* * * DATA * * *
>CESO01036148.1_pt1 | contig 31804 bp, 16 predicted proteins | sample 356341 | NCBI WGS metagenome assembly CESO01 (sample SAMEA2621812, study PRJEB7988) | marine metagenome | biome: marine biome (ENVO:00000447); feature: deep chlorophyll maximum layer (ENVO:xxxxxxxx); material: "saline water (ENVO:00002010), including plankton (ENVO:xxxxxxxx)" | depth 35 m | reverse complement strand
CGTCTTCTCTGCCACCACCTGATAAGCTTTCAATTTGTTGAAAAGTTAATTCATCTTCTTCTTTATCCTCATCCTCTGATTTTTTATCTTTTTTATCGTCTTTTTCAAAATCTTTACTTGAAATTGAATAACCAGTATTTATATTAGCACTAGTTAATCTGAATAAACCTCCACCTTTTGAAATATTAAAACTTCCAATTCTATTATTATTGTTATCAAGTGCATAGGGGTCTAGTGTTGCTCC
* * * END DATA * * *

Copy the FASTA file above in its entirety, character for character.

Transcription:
>CESO01036148.1_pt1 | contig 31804 bp, 16 predicted proteins | sample 356341 | NCBI WGS metagenome assembly CESO01 (sample SAMEA2621812, study PRJEB7988) | marine metagenome | biome: marine biome (ENVO:00000447); feature: deep chlorophyll maximum layer (ENVO:xxxxxxxx); material: "saline water (ENVO:00002010), including plankton (ENVO:xxxxxxxx)" | depth 35 m | reverse complement strand
CGTCTTCTCTGCCACCACCTGATAAGCTTTCAATTTGTTGAAAAGTTAATTCATCTTCTTCTTTATCCTCATCCTCTGATTTTTTATCTTTTTTATCGTCTTTTTCAAAATCTTTACTTGAAATTGAATAACCAGTATTTATATTAGCACTAGTTAATCTGAATAAACCTCCACCTTTTGAAATATTAAAACTTCCAATTCTATTATTATTGTTATCAAGTGCATAGGGGTCTAGTGTTGCTCC